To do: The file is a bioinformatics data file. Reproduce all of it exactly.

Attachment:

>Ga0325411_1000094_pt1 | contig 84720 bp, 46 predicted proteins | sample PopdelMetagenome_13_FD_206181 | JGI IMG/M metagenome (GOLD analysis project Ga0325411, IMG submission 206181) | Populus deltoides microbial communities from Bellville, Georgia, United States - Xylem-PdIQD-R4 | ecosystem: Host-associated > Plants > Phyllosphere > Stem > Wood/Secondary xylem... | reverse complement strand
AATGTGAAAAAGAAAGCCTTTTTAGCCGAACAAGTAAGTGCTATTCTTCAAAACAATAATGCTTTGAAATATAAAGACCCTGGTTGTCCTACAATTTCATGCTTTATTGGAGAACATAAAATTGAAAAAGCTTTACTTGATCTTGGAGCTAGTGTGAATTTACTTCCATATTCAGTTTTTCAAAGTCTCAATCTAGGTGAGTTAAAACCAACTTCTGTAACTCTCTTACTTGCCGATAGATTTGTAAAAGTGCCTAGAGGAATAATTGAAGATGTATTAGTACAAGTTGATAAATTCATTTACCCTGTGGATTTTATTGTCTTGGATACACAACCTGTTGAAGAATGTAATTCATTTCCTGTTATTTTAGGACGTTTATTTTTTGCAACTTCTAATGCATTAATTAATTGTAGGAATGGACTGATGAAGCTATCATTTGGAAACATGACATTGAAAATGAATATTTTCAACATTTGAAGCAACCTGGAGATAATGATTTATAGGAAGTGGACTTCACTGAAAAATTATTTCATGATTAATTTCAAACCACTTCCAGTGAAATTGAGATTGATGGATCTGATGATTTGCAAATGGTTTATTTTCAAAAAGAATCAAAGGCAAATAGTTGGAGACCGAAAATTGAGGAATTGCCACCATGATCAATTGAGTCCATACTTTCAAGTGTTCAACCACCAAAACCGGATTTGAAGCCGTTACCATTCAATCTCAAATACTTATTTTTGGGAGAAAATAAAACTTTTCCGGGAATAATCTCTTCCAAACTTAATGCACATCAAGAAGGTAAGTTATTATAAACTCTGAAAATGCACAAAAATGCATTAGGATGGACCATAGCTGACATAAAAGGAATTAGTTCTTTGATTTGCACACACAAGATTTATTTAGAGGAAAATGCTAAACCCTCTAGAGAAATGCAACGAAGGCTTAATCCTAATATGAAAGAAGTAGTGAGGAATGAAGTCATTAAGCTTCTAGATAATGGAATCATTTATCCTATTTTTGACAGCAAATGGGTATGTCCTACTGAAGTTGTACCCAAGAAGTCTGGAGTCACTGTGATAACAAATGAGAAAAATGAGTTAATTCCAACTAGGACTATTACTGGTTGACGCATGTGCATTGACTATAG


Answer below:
>Ga0325411_1000094_pt1 | contig 84720 bp, 46 predicted proteins | sample PopdelMetagenome_13_FD_206181 | JGI IMG/M metagenome (GOLD analysis project Ga0325411, IMG submission 206181) | Populus deltoides microbial communities from Bellville, Georgia, United States - Xylem-PdIQD-R4 | ecosystem: Host-associated > Plants > Phyllosphere > Stem > Wood/Secondary xylem... | reverse complement strand
AATGTGAAAAAGAAAGCCTTTTTAGCCGAACAAGTAAGTGCTATTCTTCAAAACAATAATGCTTTGAAATATAAAGACCCTGGTTGTCCTACAATTTCATGCTTTATTGGAGAACATAAAATTGAAAAAGCTTTACTTGATCTTGGAGCTAGTGTGAATTTACTTCCATATTCAGTTTTTCAAAGTCTCAATCTAGGTGAGTTAAAACCAACTTCTGTAACTCTCTTACTTGCCGATAGATTTGTAAAAGTGCCTAGAGGAATAATTGAAGATGTATTAGTACAAGTTGATAAATTCATTTACCCTGTGGATTTTATTGTCTTGGATACACAACCTGTTGAAGAATGTAATTCATTTCCTGTTATTTTAGGACGTTTATTTTTTGCAACTTCTAATGCATTAATTAATTGTAGGAATGGACTGATGAAGCTATCATTTGGAAACATGACATTGAAAATGAATATTTTCAACATTTGAAGCAACCTGGAGATAATGATTTATAGGAAGTGGACTTCACTGAAAAATTATTTCATGATTAATTTCAAACCACTTCCAGTGAAATTGAGATTGATGGATCTGATGATTTGCAAATGGTTTATTTTCAAAAAGAATCAAAGGCAAATAGTTGGAGACCGAAAATTGAGGAATTGCCACCATGATCAATTGAGTCCATACTTTCAAGTGTTCAACCACCAAAACCGGATTTGAAGCCGTTACCATTCAATCTCAAATACTTATTTTTGGGAGAAAATAAAACTTTTCCGGGAATAATCTCTTCCAAACTTAATGCACATCAAGAAGGTAAGTTATTATAAACTCTGAAAATGCACAAAAATGCATTAGGATGGACCATAGCTGACATAAAAGGAATTAGTTCTTTGATTTGCACACACAAGATTTATTTAGAGGAAAATGCTAAACCCTCTAGAGAAATGCAACGAAGGCTTAATCCTAATATGAAAGAAGTAGTGAGGAATGAAGTCATTAAGCTTCTAGATAATGGAATCATTTATCCTATTTTTGACAGCAAATGGGTATGTCCTACTGAAGTTGTACCCAAGAAGTCTGGAGTCACTGTGATAACAAATGAGAAAAATGAGTTAATTCCAACTAGGACTATTACTGGTTGACGCATGTGCATTGACTATAG